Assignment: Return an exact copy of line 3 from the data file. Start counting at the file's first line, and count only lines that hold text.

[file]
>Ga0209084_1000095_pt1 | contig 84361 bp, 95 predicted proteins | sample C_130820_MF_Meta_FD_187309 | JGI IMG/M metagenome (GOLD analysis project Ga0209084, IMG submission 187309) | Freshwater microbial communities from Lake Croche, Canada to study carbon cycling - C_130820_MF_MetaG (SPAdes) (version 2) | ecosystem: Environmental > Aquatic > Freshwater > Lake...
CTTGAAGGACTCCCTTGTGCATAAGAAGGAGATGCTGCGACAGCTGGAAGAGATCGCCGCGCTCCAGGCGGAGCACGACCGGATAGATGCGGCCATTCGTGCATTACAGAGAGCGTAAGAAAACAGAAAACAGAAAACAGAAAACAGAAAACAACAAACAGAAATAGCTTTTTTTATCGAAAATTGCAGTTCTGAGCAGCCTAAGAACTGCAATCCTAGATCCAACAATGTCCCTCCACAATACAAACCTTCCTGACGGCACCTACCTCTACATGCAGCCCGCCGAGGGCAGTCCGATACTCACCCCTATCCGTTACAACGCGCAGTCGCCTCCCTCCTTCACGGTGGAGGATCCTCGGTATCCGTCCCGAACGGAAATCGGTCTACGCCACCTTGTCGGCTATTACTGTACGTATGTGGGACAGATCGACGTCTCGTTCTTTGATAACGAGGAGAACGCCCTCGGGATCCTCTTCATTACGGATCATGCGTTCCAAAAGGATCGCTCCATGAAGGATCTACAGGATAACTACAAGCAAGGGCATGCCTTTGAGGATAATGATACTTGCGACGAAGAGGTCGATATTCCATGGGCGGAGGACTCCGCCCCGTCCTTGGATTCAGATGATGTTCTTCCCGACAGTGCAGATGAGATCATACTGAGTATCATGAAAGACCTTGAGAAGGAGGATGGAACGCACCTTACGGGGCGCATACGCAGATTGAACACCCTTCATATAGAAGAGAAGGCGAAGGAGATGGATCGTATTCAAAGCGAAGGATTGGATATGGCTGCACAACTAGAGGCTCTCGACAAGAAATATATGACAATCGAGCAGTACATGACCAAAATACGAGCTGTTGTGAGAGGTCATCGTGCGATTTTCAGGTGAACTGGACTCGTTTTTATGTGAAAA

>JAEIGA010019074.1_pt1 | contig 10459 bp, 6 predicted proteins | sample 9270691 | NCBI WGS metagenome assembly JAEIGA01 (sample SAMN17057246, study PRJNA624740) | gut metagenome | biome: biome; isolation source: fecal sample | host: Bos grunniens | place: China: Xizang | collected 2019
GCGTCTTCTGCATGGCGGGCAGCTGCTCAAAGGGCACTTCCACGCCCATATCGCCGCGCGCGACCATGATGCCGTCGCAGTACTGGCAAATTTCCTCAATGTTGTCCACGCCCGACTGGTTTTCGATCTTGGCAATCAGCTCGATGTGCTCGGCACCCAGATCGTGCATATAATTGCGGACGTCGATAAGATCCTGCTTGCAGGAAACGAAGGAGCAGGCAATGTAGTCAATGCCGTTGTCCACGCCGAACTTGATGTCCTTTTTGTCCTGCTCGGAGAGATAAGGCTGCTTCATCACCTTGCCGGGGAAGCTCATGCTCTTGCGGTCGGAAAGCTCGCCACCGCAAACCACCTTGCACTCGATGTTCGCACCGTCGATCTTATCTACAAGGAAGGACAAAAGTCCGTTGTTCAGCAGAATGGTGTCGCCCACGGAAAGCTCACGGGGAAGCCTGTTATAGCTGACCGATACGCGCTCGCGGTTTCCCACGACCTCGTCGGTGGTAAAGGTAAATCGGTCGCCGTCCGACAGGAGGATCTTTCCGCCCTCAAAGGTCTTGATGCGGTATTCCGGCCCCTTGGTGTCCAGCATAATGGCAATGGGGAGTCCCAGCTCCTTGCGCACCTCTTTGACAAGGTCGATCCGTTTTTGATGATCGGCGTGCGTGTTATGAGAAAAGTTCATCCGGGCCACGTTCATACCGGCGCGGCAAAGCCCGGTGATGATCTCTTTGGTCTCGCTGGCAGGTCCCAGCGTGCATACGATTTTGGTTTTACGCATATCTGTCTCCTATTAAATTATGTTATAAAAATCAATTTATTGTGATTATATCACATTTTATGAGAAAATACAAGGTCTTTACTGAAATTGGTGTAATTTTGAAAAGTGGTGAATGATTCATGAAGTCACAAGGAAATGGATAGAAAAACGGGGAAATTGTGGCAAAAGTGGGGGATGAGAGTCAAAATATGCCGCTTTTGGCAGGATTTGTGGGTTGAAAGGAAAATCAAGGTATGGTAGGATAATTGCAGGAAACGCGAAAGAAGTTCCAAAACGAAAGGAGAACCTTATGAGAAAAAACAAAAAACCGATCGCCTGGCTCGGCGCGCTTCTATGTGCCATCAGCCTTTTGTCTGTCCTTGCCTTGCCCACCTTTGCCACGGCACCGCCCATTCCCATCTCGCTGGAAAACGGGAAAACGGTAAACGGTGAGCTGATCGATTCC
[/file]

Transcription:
>JAEIGA010019074.1_pt1 | contig 10459 bp, 6 predicted proteins | sample 9270691 | NCBI WGS metagenome assembly JAEIGA01 (sample SAMN17057246, study PRJNA624740) | gut metagenome | biome: biome; isolation source: fecal sample | host: Bos grunniens | place: China: Xizang | collected 2019